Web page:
How to Pitch to a Literary Agent
For aspiring writers, the next big step is to try to publish your manuscript. But where do you start? Here is a quick breakdown:
Finish your manuscript
It first-time novelists should finish their book before applying to agents. Literary agents work on commission: when the book sells, they get paid, so they want to make sure your project is an idea ready to be sold (not a half-completed dream).
Spend some good quality time on perfecting ever single page. Get feedback from impartial readers. Put the book aside for a few weeks so you come back to it with a fresh mind.
Edit again. Revise. Edit. Make it the absolute best that it can be. By the end of every paragraph you should ask yourself: can I write it any better? If the answer is no, then you’re ready.
“Your querying an agent should not be viewed as an opportunity to enter into a back and forth. It’s not a dialogue: it is a one way conversation. You are requesting representation and he is responding yes or no.”
Every agent has their own preference. Do your research. Make sure the agent you’re writing to is looking for representation in your genre.
Take a look at their clients. Most importantly, make sure you know what they want from you: some will ask for a cover page with a blurb and a short biography. Others will just ask for a synopsis. Others will ask for all three. Don’t send them unnecessary stuff and certainly don’t forget to send them stuff they need.
It’s important to show your commitment in the form of research; this lets them know that you’re serious.
“If you’ve gone out to 12 agents and haven’t yet found someone who loves your book, that’s 99% likely – probably 99.5% likely – because your book isn’t yet strong enough to sell, in which case you need to address your manuscript, not chase after more agents.”
Perfect your synopsis
A synopsis is not a blurb. A blurb is what you write to entice readers to open your book; a synopsis is a summary of your whole story, spoilers included. The catch is that most agents prefer it to be 1 page long (roughly 700 words), with 1.5 line spacing.
Yep. Some would say it’s the hardest part of the process, because how on earth do you condense a 300+page book into a single page?
Well, there is no specific formula, but there are steps you can follow. Remember that in this case you are not trying to sell the book, but conveying a clear, neutral recount of the story. If this means skipping over subplots or finer detail, that’s okay – agents know it’s all an “approximation”.
“Most agents will look at your covering letter first, then turn to the manuscript. If they like the first three chapters, they’ll be thinking, “This looks great, but is it going to hold interest? Is it worth making that investment of time to read it all? That’s where the synopsis comes in.”
Though sometimes used interchangeably, it’s important to note that there is a difference between the two. In the US, a query letter is a one page, single shot chance to get them interested in your book. If they like what you have to say, they’ll request your manuscript to read.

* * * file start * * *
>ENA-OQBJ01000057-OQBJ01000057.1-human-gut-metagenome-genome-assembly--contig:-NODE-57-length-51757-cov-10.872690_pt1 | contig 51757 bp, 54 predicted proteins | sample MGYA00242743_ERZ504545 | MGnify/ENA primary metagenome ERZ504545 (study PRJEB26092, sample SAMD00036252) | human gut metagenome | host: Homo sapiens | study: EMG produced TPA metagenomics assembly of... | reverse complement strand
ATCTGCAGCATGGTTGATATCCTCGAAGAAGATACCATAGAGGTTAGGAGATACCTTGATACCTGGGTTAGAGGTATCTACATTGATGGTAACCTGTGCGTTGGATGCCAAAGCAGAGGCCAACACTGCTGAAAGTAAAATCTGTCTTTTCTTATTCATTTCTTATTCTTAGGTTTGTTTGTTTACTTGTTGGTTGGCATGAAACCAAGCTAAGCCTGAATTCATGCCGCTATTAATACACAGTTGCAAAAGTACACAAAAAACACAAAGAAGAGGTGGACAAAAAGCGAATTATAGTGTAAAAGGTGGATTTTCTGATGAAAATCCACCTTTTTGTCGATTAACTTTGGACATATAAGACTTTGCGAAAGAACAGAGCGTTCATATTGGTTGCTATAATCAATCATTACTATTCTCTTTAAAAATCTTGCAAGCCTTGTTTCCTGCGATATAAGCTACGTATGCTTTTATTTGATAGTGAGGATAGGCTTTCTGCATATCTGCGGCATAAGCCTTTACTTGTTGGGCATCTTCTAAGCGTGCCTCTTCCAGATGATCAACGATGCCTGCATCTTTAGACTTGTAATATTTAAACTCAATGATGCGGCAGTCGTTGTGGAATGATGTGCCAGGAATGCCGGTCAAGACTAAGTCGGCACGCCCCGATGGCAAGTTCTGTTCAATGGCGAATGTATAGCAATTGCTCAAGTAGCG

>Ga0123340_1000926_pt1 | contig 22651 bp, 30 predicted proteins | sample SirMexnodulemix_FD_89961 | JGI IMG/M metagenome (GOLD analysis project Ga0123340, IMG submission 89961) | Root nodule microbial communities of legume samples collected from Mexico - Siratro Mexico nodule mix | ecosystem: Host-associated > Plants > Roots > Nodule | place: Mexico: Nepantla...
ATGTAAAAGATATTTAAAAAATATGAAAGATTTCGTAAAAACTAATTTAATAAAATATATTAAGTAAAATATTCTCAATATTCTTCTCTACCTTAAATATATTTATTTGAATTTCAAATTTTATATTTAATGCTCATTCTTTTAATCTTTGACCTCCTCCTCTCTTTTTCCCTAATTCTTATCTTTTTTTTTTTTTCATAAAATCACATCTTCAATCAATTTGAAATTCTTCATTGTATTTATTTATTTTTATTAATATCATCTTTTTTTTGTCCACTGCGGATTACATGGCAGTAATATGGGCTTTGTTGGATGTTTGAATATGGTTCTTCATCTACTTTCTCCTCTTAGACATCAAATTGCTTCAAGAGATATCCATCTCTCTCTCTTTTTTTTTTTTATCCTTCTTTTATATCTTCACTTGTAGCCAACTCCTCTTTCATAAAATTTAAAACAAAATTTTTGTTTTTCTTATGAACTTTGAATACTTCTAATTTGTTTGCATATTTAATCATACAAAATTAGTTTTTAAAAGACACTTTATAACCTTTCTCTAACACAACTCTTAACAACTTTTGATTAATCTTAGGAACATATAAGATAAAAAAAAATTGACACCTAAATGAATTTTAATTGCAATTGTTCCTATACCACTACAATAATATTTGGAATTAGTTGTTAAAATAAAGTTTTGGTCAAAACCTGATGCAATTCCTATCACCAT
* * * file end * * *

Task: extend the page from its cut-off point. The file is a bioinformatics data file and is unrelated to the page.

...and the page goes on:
In the UK, you need a cover letter – an accompanying document to the manuscript. The cover letter is a quick way to introduce yourself and the book. Most agents agree 3 paragraphs is long enough.
It includes: the agent you are writing to, why you are writing to them, a quick blurb of the book (mention the word count, and whether it’s part of a series or by itself), whether or not you are also pitching your books to others agents , your target audience and maybe a couple of books it can be compared to (but be careful. It’s better to say “it emulates the tone of J.R.R. Tolkien…” as opposed to “it’s the next Lord of the Rings”. Be confident, but don’t oversell yourself).
You can find some examples here (if they are formatted for posting, just ignore that; nowadays most agents ask for email submissions).
“Something that introduces you and your work in a courteous and professional manner, and makes me turn to the work with interest, not dread. If emailed, it should be in the body of the email so it’s the first thing I see and doesn’t take time for me to open.”
Know your market
What genre is the story? What is the target reader? These are not questions agents ask just to get a better feel for your story. This is a necessity. You must convince them you know your niche and that you know your book can sell.
At the end of the day, it’s a business. There is no such thing as a novel for “everyone”. Agents roll their eyes at stuff like this. You don’t have to write an essay on the statistics, but you do have to convince them you know what and who you are writing for.
“And spoiler alert: Your story will not appeal to every reader. It’s just not possible. As scary as it might sound, there will be readers who will hate your book and that’s okay! Your goal as an author is to delight your target readers and no one else.”
It varies, but your safest bet is:
Font: Times New Roman/ Arial/ Calibri
Line Spacing: 1.5
Header/Footer: title of novel, your name (A Life in the Day, John Doe) – centered
Page Numbers: lower right hand side of page
Yes its daunting, but you’ll never progress unless you get your work out there, and you’ll never know what can happen unless you try!
Inspiring Interns is a recruitment agency specialising in all the internships and graduate jobs London has to offer. Xiomara Meyer is a drama and creative writing graduate with an interest in psychology and the slightly bizarre. Samples of her prose can be found here